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Radical Mainers: The Founders of Maine’s Early Anti-Slavery Organizations

by Andy O’Brien

On August 16, 1834, Maine abolitionists put out the call to anti-slavery activists across the state to come to Augusta on the third Wednesday of  October to “unite in fervent prayer to  Almighty God to direct and bless our efforts to abolish slavery throughout the land.” During the nearly two years since William Lloyd Garrison’s historic visit to Maine, abolitionists had begun forming their own auxiliary anti-slavery societies and they had finally garnered enough momentum to launch a statewide chapter.

Several of Maine’s abolitionist leaders were wealthy and prominent men in their communities, even though they were probably considered eccentric in their views. They were entrepreneurs, merchants, land speculators, clergy, physicians, lawyers, and newspaper editors. Founding members of the Portland Antislavery Society included its President Prentiss Mellen (1764-1840), the first Chief Justice of the Maine Supreme Judicial Court, attorney and politician Samuel Fessenden (1784-1869), successful businessman Nathan Winslow (1785-1861),  journalist and nationally renowned humorist Seba Smith, Methodist minister Gershom F. Cox (1766-1849) and printer Daniel C. Colesworthy (1810-1893).

Colesworthy ran a bookstore on Exchange Street and edited a series of youth and literary newspapers including The Youth’s Monitor, the Portland Tribune. He notably published the Portland City Directory and African American writer Robert Benjamin Lewis’s groundbreaking Black historiography Light and Truth (see Radical Mainers, 9/22).

Nathan Winslow and his wife Comfort were two of the most prominent abolitionists in the city. As an artisan, merchant and inventor, Nathan embodied the transition from independent craftsman to industrialist that characterized the emerging industrial revolution. An inventor of one of the earliest cookstoves and innovator of food processing technology, Winslow founded the first wood stove foundry in Maine and the first corn-canning operation in the United States. Winslows were devout Quakers who not only opposed slavery, but were also active anti-slavery organizers and opened their home to traveling abolitionist speakers and fugitive slaves on the Underground Railroad.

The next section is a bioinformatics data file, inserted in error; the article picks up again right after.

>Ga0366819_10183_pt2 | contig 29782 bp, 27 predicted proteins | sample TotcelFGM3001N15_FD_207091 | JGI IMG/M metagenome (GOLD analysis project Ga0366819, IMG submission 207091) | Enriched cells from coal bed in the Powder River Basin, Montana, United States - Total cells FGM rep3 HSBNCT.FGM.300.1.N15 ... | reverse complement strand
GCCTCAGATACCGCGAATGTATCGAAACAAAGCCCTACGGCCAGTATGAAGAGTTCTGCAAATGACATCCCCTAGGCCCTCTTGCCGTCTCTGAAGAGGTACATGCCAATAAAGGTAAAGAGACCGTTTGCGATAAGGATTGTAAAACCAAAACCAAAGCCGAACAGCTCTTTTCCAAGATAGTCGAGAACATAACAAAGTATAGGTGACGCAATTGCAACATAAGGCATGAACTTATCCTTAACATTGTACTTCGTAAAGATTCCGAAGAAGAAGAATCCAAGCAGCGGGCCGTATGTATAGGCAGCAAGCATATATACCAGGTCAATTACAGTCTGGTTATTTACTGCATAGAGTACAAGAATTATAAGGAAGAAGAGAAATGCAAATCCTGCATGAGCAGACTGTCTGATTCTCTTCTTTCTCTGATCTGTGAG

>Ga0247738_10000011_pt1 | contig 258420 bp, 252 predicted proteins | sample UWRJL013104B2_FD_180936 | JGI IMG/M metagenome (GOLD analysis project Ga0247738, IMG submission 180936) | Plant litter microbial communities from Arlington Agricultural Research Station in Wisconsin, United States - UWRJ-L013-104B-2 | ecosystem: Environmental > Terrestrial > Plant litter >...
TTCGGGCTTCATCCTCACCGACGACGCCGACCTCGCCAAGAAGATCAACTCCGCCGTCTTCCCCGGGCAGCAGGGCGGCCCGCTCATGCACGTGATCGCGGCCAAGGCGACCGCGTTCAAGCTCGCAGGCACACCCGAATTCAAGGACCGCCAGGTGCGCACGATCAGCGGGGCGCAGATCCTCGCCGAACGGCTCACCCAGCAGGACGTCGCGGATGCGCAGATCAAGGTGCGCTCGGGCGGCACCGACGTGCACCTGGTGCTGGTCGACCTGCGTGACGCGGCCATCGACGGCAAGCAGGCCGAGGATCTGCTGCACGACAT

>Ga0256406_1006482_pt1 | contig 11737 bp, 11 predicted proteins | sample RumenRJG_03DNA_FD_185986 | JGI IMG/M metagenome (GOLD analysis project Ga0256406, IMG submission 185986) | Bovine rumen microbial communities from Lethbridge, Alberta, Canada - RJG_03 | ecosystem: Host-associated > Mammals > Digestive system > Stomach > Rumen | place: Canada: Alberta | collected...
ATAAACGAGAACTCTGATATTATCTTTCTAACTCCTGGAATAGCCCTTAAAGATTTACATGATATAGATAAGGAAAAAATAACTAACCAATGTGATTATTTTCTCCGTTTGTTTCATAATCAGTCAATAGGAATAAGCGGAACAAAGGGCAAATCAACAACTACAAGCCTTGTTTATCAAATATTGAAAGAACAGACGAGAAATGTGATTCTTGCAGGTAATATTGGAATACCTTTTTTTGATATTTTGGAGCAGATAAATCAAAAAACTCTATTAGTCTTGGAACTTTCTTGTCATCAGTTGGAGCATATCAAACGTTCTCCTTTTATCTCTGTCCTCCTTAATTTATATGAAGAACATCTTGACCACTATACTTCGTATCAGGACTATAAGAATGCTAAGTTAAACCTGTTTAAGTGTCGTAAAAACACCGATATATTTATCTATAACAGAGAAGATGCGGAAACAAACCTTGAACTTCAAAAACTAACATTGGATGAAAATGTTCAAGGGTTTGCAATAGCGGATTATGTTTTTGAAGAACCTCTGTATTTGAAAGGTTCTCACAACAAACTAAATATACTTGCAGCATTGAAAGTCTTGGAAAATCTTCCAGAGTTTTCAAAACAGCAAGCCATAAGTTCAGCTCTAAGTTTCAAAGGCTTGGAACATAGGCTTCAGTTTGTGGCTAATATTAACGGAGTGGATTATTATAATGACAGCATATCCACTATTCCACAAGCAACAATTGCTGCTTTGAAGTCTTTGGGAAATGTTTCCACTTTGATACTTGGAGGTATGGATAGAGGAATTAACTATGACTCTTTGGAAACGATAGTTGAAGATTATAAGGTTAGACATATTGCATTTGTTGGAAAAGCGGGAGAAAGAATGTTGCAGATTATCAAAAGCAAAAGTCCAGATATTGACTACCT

The writer and activist John Neal recalled Nathan Winslow as a “desperate unrelent­ing Quaker-abolitionist.” He recalled an incident when Winslow refused Neal’s assistance in the face of a hostile anti-abolitionist mob outside an abolitionist meeting in Portland. The mob “pitched” Winslow “head­ long into the gutter” and rolled him over in the mud before letting him escape. Comfort hosted meetings of the Portland Female Anti-slavery Society in their home. At its annual meeting in 1834, an unnamed five-year old Black girl recited a long poem about the condition of African Americans “with great propriety and fine effect.” The white women resolved to meet regularly to instruct the “female colored population in knitting, mending, and various kinds of needle work.” In typical paternalistic fashion for the time, the women pledged to “elevate the character of an unjustly degraded race.”

Nathan Winslow, his brother Issac, Rev. David Thurston of Winthrop (1779-1865), 25-year old attorney and journalist James Frederick Otis (1808-1867) of Portland and Quaker businessman Joseph Southwick of Vassalboro were among the sixty delegates from New England, Ohio, New York and New Jersey to the first convention of the National Anti-Slavery Society in Philadelphia in December, 1833. Shortly after, Southwick and his wife Thankful, who hailed from an affluent Quaker family in Portland, moved to Boston where she became a powerful voice for women’s rights and abolition, alongside such luminaries as writer and sometime-Mainer Lydia Maria Child.

Two years after signing the American Slavery Society’s declaration of sentiments, James F. Otis, who hailed from an affluent and well-respected Boston family, became a pariah in the movement after he publicly denied he was an abolitionist and renounced his membership in the Society. In a letter to the Richmond Enquirer in September, 1835, Otis, who once compared William Lloyd Garrison to Jesus Christ, claimed that the society’s leaders deceived him about their radical intentions. While staying in the White Sulfur Hot Springs of Virginia nursing his “very violent, acute rheumatism,” Otis claimed he shut his mouth about slavery as soon as he saw “the entire South in a flame of excitement upon the bare mention of it” He argued that Northern abolitionists were only adding “fuel to the flame” and that their demands would hinder efforts to end slavery.

The fervently anti-abolitionist Portland Argus had a different take.It claimed Otis had been in Virginia trying to stir up trouble and was exposed as anti-slavery zealot. When he was arrested and brought before the local Magistrate, the Argus claimed Otis “set up such piteous begging and well-feigned protestations of innocence, disavowing all connexion” with the abolitionists.  It further claimed that the Magistrate let him off and  Otis swiftly “out-ran the mail itself, and escaped the humble honor of ‘tar and cotton’” with an angry local judge in hot pursuit. From then on, Otis was known as “Benedict A. Otis” in the movement.